Bridgestone Duravis R500 HD Tire TestPosted in How To: Wheels Tires on May 1, 2008 Comment (0)
It's a tire with the standard two-ply polyester sidewall, two plies of steel, and a nylon cap under the tread, but the Duravis R500 HD is not what we'd recommend for your typical pickup or utility vehicle, and definitely not for a light sport-utility vehicle. This Bridgestone is a commercial-grade tire, made to deal with high torque loads and high loads in general. Its businesslike 16/32-inch-deep tread is the first clue, coupled with the fact that the 265/75R16 weighs a hefty 53 pounds. That's not heavy for a common trail tire these days, as they tend to be much larger, but for a merely 31.6-inch-tall tire, it is proof that there is more than meets the eye between those sidewalls.
Staying with the high-strength theme, we opted to run the Bridgestones on Center Line 16x8 Smoothie wheels. They'd caught our attention not just because of their forged construction, but also because of what they didn't have: Some funky design carved into the alloy. By turning off the mill once the bolt holes were machined, Center Line has created a wheel void of weird patterns and which is simply timeless, easy to clean, and quite strong. Conservatively rated at 2,200 pounds, it is technically 1,215 pounds shy of the Duravis's weight-handling capabilities, but we suspect that there's a huge margin in the Smoothies' rated capacity. Besides, our test vehicle was well below the wheels' total 8,800-pound rating, let alone the R500 HD's 13,660. And what a combination it turned out to be.
In the eight-plus years we've been using Hunter's excellent GSP 9700 balancer, for only the second time did we get a row of zeros when first spinning a freshly mounted tire and wheel-yes, this Bridgestone/Center Line combo required no weights whatsoever on one set. And two of the others were off from perfectly true by only 0.006 inch, the "worst" being at 0.009, asking for very little from the roll of 3M Wheel Weights. Damn, that's genuine precision, both in the wheels and in a tire made for delivery trucks and commercial vehicles that may not even have shock absorbers. Or maybe that's why they're built so round?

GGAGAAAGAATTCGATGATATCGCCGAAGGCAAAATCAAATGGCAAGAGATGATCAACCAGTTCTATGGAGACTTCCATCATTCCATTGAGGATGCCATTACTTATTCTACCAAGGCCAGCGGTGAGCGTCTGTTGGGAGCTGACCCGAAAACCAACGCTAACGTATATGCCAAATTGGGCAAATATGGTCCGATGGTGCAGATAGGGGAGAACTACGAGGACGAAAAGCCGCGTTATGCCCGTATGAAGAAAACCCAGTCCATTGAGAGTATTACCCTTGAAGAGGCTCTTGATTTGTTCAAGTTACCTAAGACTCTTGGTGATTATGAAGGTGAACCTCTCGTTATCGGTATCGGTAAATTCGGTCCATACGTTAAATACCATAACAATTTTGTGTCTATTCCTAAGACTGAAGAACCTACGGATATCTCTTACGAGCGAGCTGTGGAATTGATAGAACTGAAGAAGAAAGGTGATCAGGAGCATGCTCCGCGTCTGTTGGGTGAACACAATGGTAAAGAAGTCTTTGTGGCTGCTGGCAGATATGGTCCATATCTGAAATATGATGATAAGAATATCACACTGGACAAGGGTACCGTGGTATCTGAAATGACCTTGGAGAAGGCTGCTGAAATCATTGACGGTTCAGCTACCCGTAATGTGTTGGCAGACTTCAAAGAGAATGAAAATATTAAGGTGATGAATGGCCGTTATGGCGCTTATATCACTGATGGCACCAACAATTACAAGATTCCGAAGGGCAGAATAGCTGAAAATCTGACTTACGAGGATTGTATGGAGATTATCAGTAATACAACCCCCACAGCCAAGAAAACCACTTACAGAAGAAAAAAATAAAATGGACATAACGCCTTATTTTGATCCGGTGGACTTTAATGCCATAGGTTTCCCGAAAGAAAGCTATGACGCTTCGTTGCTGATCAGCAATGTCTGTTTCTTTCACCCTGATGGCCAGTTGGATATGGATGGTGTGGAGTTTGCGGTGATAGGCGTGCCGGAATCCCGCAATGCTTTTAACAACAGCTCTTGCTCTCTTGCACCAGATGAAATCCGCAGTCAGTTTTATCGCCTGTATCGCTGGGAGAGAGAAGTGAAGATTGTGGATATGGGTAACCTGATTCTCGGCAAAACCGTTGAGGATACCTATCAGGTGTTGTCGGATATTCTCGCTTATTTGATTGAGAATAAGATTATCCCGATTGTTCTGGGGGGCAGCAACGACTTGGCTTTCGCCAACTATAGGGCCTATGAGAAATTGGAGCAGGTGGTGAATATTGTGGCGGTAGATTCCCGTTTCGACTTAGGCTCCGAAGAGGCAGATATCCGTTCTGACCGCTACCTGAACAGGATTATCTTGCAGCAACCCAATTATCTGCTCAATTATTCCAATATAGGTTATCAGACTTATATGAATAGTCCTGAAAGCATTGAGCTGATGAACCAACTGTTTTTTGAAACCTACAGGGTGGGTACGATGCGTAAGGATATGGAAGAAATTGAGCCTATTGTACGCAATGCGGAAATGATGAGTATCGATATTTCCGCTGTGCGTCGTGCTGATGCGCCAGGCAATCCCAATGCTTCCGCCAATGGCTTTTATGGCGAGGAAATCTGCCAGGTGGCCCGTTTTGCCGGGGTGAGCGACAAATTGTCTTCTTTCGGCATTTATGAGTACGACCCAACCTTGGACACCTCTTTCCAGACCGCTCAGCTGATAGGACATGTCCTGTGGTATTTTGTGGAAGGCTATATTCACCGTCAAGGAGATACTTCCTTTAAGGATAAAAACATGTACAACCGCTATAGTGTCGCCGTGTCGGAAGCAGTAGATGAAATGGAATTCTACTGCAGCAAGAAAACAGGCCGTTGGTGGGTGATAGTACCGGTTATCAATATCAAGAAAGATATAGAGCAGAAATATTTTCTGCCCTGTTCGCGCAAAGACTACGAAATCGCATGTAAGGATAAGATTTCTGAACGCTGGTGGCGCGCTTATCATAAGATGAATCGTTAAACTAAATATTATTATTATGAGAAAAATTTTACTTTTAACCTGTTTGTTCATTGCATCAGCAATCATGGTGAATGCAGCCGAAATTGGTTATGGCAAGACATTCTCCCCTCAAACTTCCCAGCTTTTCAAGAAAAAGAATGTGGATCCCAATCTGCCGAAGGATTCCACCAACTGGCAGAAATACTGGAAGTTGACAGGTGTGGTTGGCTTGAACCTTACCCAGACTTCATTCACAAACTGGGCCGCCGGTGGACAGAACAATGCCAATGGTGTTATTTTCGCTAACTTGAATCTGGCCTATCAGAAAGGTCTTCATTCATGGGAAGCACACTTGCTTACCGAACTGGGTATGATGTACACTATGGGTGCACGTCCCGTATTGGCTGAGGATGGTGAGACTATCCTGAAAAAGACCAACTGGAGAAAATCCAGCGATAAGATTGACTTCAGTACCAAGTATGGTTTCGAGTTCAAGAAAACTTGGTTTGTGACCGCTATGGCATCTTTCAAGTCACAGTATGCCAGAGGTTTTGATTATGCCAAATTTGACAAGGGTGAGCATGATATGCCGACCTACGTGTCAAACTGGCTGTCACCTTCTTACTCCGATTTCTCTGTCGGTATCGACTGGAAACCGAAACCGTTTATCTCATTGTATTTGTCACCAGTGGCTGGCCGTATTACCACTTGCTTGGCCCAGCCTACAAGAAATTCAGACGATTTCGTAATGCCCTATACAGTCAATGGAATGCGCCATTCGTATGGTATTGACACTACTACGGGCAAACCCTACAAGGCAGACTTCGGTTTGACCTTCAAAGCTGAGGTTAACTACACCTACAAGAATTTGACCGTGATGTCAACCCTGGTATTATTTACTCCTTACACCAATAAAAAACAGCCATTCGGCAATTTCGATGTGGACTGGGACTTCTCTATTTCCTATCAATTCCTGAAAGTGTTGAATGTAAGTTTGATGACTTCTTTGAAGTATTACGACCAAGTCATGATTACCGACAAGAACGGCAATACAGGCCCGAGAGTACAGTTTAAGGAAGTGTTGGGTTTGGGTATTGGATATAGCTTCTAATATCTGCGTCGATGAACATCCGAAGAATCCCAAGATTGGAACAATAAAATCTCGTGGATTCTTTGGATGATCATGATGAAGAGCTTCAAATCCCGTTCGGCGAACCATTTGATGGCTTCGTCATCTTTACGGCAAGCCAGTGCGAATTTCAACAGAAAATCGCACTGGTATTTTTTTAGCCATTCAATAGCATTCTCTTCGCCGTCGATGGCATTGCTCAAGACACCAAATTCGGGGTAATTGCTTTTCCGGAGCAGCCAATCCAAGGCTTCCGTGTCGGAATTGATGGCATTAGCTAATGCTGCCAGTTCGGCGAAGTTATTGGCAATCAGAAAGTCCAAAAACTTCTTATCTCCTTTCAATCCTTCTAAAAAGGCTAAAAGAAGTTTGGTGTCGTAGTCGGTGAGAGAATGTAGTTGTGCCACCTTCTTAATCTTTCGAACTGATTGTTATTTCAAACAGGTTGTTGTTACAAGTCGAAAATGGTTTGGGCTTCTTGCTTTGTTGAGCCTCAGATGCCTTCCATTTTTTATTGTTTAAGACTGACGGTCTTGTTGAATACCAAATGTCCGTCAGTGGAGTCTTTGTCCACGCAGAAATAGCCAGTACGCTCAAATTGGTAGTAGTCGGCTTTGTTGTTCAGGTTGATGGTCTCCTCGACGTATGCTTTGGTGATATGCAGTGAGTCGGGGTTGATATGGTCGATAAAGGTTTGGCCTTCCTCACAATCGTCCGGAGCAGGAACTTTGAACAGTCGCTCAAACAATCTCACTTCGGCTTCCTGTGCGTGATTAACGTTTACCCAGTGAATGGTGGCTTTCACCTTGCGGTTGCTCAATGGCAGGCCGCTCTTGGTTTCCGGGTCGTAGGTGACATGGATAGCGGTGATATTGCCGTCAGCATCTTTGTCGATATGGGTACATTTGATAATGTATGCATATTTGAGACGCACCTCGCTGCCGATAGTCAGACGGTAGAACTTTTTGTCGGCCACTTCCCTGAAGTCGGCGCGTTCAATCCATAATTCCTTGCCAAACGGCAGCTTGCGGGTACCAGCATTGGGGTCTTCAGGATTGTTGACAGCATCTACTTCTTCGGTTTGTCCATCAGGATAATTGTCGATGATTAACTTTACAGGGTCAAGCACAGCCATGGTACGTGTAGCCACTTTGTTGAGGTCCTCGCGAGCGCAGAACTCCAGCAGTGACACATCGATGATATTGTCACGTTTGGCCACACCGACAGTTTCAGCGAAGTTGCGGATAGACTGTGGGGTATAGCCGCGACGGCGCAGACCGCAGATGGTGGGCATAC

In The Slow Lane
Not that there's a reason for the Duravis to remain in the slow lane, other than by default; vehicles heavy enough to benefit from the 500 HD probably should be in the right lane anyway, and when towing, it is often required by law. With its mild tread, the Bridgestone predictably isn't noisy, or even audible-and just as natural for a tire built to commercial specs and a durometer reading of about 70, it rides halfway harsh under a lighter vehicle. As long as the road is smooth, the 500 HD rides like a dream, but any imperfections in the road surface are transmitted through the serious carcass. Not translated by the tire's footprint are grooves in the pavement, leaving the Duravis pointed in the intended direction and making for a relaxed drive. Overall, the 500 HD is a very pleasant experience in the handling department.
Off The Beaten Path
While the Duravis 500 HD isn't exactly made to be a dirt tire, are we likely to forego a nice campsite just because we're pulling a heavy load? Of course not. And, luckily, this Bridgestone doesn't seem to mind. Although the tread is about as mild as they get, rounded shoulders and a bit of tread arch helped deliver much better traction than we had anticipated in the dirt-even on the hard-packed variety with loose stuff on top, especially when using careful throttle applications. Just try to stay clear of mud.
If you have a heavy pickup pulling heavy loads, a motorhome, or some other weighty vehicle, the Duravis R500 HD might be just what you need. Maybe more.
Tire: Bridgestone Duravis R500 HD
Load range: E
Max load (lb @ psi): 3,415 @ 80
Sidewall: 2-ply polyester
Tread: 2-ply polyester, 2-ply steel, 1-ply nylon
Approved rim width (in): 7-8 (8)
Tread depth (in): 15/32
Tread width (in): 7.7
Section width (in): 10.8
Overall diameter (in): 31.6
Static loaded radius (in): 14.0
Revolutions per mile: 659
Weight (lb): 53
Test vehicle: 6,300-pound K-5 Blazer